By Josh Rueff on April 02, 2013
A question that many people ask themselves, especially here in America, is: “What is Freedom?”
Freedom defined, is actually very simple:
Freedom is nothing more than the absence of slavery.
When I say slavery, I’m not referring to human slavery exclusively, although it is one of the clearer forms of slavery (and subsequent lack of freedom).
Slavery can take many forms:
1. Debt: Inhibits a person’s freedom. A person with accumulated debt has to make choices that they don’t like and don’t want (working long hours, working in a career or job they dislike, etc). These stressful choices are ultimately forced upon them by debt, which has become a form of slavery because it robs the person of a number of better choices and forms of lifestyle.
2. Controlling Relationships: A man or woman that grasps for control in a relationship is in danger of enslaving his or her partner. This typically results in a break up because of the human instinct to fight for personal freedom, but there are people who essentially become a slave to their partner in the sense that they have no control, and the other person does. Their freedom to make decisions is taken away, and this absence of freedom is a form of slavery.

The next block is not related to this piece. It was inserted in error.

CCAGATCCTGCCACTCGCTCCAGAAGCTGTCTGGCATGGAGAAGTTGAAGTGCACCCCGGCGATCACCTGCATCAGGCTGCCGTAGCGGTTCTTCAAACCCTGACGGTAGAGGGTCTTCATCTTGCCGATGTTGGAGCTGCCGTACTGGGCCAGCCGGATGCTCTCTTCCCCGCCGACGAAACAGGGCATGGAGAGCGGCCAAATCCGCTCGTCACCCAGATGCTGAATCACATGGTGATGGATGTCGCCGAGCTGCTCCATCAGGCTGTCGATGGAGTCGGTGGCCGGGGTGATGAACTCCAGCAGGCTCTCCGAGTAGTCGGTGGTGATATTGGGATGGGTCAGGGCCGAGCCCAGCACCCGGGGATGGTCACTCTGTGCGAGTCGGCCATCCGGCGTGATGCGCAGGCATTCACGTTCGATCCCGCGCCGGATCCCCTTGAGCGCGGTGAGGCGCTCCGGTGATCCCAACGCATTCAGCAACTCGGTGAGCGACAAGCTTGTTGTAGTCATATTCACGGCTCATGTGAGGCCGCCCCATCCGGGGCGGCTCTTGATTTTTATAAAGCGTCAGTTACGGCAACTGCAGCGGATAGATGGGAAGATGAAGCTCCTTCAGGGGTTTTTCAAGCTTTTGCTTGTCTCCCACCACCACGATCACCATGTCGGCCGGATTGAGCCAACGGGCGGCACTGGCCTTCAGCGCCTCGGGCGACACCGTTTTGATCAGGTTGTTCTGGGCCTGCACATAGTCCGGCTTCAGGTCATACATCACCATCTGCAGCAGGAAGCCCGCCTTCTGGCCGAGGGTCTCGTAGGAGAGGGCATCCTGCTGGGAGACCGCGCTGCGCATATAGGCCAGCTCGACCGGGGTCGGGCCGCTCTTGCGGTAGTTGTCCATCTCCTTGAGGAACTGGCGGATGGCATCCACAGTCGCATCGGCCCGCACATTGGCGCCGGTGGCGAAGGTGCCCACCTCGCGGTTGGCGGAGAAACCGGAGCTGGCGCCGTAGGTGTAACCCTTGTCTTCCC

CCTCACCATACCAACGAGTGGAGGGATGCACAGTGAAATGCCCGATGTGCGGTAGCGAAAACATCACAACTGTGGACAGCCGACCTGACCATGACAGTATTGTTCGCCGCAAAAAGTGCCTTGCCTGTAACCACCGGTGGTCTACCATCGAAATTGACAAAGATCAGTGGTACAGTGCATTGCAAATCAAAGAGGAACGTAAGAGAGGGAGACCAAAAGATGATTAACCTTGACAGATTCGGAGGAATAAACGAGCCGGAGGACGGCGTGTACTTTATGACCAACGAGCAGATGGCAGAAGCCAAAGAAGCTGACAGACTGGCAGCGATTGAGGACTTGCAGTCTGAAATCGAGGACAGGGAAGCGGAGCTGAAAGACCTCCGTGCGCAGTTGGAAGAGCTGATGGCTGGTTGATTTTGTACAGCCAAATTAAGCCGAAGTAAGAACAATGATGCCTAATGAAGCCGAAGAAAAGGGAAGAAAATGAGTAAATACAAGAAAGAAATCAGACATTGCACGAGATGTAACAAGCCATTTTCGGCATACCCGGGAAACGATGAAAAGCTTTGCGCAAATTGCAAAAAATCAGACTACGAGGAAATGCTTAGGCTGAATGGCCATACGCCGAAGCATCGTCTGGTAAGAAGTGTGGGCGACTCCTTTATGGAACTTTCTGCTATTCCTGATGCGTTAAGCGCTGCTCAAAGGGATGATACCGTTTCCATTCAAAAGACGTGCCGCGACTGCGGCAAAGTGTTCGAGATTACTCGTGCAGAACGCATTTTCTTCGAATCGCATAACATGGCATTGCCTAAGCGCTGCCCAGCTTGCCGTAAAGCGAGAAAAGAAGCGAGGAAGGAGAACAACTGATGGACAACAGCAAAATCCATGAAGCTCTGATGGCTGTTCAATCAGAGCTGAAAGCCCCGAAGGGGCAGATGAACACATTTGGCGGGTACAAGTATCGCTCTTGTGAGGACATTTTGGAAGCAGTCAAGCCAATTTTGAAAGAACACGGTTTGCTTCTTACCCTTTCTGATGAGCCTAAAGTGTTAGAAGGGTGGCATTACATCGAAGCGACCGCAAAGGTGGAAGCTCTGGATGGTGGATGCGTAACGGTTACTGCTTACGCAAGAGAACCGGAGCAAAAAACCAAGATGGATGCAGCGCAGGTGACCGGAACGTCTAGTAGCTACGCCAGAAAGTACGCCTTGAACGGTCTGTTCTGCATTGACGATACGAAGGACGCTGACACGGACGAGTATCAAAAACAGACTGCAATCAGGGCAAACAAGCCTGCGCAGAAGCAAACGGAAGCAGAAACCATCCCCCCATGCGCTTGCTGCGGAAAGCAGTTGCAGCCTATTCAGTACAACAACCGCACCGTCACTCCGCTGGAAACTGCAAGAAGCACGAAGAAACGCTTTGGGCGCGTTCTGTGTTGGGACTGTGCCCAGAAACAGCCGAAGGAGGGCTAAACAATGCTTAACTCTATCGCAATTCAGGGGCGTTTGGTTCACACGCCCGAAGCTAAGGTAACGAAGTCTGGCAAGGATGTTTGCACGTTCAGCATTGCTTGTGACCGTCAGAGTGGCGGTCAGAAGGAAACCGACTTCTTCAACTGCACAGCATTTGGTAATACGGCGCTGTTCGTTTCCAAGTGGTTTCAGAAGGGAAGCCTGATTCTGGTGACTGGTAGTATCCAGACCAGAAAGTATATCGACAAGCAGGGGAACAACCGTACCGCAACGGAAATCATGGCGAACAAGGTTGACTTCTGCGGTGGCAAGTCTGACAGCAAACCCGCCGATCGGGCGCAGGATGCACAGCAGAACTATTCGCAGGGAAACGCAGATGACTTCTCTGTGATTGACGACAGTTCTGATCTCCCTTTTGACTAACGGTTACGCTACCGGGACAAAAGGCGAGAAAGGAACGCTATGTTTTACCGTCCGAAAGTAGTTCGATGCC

3. Jobs and Careers: This is a sore spot for most of us – we’ve all worked at jobs that we hated, and put up with poor organization, management, or some form of inadequacy that made our lives miserable for a period of time. Statistically you’re probably still in that position, dying for a chance to get out of your chosen job or career, while silently accepting the fact that you’re stuck – This inability to change careers to improve your lifestyle has made your job/career the “master”, and robbed you of the freedom to make a more fulfilling decision, and in a sense you’ve become a slave to your position.